7 DIY Tips for Restoring Antique Furniture

Audrey Bruno
Written by Audrey Bruno
Updated January 10, 2022
An antique wooden drawers and mirror in hallway
Photo: Andreas von Einsiedel / Corbis Documentary / Getty Images

 Turn old into new with a bit of research and a lot of elbow grease

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If you can’t imagine parting ways with a piece of antique furniture, consider restoring it instead. Though the thought of using sandpaper on a family heirloom may make your stomach flip, a few smart tricks, the right tools and materials, and a little know-how will ensure you have all you need to restore it to perfection by yourself.  

Use these tips to find out everything you need to know about a piece of furniture to refresh it, including the design style and the right repairs for different types of damage. 

1. Do Some Research

In order to understand how to restore a piece of furniture properly, you need to know a bit about how it was made in the first place. Details like how it was constructed, the materials and hardware involved, and any tool signatures will help you figure out the material you have.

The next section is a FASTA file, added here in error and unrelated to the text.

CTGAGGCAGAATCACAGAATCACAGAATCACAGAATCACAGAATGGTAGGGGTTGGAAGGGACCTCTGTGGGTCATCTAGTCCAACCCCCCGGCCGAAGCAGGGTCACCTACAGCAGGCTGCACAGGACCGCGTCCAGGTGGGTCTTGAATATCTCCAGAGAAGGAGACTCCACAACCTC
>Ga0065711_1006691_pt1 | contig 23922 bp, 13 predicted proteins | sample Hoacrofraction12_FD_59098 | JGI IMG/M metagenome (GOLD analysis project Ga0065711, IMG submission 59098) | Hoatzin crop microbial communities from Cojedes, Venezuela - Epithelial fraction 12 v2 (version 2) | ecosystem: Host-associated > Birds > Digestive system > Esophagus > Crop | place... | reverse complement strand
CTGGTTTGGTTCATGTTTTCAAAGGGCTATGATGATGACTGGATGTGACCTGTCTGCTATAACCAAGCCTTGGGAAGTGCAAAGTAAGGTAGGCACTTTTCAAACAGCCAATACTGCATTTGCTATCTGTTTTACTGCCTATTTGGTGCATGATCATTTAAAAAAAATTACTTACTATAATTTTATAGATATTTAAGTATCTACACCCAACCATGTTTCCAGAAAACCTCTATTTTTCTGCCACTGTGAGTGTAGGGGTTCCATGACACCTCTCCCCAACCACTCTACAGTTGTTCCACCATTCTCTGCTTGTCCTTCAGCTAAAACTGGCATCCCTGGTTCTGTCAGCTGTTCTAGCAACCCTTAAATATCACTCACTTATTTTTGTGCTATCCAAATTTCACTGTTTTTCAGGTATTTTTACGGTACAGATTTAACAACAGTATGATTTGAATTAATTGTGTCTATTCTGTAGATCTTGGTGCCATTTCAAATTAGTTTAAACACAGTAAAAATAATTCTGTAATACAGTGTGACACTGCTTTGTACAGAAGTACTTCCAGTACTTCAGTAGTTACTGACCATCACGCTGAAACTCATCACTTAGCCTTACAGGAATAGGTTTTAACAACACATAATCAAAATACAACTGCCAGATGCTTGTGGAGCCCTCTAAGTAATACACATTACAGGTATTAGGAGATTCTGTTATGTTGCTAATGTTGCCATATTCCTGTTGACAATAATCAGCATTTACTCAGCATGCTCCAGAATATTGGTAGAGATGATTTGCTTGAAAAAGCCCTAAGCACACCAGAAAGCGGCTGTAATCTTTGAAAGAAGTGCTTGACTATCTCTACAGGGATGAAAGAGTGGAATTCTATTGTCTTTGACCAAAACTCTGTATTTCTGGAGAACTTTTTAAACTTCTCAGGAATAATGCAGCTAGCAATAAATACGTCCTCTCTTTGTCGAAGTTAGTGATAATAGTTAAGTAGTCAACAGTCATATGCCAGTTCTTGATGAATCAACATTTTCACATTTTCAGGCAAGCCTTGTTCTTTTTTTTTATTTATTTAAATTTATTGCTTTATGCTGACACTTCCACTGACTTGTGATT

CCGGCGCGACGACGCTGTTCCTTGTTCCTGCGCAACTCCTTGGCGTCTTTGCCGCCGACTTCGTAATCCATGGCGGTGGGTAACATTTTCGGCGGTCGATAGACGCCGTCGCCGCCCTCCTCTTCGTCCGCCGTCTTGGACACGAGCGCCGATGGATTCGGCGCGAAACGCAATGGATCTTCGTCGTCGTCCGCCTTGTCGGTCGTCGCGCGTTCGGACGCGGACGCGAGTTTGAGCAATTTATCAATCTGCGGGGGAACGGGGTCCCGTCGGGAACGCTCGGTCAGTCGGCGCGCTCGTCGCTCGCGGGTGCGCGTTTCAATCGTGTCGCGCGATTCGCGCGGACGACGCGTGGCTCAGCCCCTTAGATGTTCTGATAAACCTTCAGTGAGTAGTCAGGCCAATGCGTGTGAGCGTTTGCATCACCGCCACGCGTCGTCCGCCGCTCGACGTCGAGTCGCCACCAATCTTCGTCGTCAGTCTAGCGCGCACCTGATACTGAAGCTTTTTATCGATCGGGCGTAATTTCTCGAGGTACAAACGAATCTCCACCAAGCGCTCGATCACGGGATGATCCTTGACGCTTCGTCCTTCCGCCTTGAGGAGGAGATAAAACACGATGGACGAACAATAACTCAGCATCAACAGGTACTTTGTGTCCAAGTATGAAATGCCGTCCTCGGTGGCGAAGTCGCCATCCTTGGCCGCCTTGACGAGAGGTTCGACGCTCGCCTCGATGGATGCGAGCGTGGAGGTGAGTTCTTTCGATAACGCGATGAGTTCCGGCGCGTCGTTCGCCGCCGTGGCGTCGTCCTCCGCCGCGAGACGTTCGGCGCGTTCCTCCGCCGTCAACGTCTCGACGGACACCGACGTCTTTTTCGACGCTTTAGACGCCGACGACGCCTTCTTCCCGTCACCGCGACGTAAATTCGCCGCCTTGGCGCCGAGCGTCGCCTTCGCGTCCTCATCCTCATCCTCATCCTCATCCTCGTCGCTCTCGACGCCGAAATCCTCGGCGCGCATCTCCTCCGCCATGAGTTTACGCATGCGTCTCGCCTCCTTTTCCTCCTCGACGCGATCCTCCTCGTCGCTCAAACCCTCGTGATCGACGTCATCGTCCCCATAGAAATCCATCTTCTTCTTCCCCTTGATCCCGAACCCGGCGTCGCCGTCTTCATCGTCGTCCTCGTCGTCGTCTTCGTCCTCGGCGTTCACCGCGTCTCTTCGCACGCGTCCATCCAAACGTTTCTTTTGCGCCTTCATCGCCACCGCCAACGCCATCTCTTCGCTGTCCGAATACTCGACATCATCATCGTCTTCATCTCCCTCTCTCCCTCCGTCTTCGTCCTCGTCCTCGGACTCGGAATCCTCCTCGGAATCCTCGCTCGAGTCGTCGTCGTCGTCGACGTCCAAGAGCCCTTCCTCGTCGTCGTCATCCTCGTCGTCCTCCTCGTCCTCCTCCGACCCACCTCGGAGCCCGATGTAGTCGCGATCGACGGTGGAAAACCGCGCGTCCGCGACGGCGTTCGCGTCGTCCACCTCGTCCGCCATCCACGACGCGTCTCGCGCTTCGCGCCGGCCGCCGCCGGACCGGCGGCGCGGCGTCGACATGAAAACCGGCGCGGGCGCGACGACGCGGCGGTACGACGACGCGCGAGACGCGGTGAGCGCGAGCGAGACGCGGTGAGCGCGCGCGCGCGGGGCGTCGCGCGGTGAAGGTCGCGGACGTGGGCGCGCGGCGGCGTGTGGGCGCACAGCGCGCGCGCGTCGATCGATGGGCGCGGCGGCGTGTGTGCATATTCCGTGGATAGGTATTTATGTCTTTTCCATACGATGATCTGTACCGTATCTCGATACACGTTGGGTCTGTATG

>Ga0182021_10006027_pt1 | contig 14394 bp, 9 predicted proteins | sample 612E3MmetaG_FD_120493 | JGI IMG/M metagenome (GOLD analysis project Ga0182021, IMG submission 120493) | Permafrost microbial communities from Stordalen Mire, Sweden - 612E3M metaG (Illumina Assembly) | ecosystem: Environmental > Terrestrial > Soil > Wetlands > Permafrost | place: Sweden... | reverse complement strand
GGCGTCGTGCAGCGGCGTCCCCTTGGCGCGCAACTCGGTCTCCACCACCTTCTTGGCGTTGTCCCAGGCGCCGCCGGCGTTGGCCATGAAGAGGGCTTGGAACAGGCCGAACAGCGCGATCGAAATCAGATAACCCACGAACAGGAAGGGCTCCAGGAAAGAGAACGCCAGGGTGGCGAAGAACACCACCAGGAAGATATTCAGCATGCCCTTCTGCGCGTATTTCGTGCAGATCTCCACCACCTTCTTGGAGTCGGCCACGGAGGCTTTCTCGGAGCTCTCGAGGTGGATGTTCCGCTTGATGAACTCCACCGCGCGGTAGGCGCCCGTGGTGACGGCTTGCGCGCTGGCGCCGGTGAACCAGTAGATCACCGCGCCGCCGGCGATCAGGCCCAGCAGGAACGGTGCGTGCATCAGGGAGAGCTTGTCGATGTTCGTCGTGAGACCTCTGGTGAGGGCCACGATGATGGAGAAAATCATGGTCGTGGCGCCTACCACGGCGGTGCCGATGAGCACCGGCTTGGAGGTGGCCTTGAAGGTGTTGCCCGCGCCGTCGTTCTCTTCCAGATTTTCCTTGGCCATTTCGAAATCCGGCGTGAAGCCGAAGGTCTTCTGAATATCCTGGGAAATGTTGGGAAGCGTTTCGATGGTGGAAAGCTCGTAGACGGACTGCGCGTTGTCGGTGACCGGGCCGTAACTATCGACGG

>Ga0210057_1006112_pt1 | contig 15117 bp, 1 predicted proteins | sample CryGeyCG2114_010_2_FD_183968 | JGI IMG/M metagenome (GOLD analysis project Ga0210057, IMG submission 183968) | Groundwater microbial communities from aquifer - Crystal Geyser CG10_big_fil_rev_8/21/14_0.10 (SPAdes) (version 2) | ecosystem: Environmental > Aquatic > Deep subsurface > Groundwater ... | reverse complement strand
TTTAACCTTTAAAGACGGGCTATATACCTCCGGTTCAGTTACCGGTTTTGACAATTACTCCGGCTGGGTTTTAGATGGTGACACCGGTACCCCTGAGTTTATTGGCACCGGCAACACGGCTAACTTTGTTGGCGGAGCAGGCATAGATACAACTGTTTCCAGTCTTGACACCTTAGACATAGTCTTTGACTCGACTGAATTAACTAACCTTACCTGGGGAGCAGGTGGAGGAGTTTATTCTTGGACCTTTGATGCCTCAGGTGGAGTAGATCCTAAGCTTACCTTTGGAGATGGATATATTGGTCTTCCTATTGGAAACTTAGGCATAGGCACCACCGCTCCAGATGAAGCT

Determine the Wood Type

You should make repairs with the same type of wood from which the piece was constructed, so finding out this detail is crucial. Most American furniture is made from one or more of the following types of wood:

  • Cherry: tight, closed grain and light in color

  • Walnut: hard and dark with a tight grain

  • Maple: hard and light in color with speckles of red and brown

  • Poplar: white with green and brown streaks

  • Pine: light brown with reddish undertones and dark knots

  • Oak: straight-grained and light beige.

  • Mahogany: straight-grained, red to pink in color, and free of knots and gaps

Figure Out the Style of Furniture

Additionally, most antique furniture in America falls into one of three categories: 

  • Classical: These furniture styles include Hepplewhite, Queen Anne, Chippendale, and Adams Brothers style. Furnishings of this style were created in shops supervised by a pro craftsperson and with extreme care and the highest quality materials. Curves and carvings are one of their main characteristics.

  • Country furniture: This style features straighter lines and simpler designs and is highly functional. These furnishings were typically constructed by one craftsperson who had relatively few tools and materials.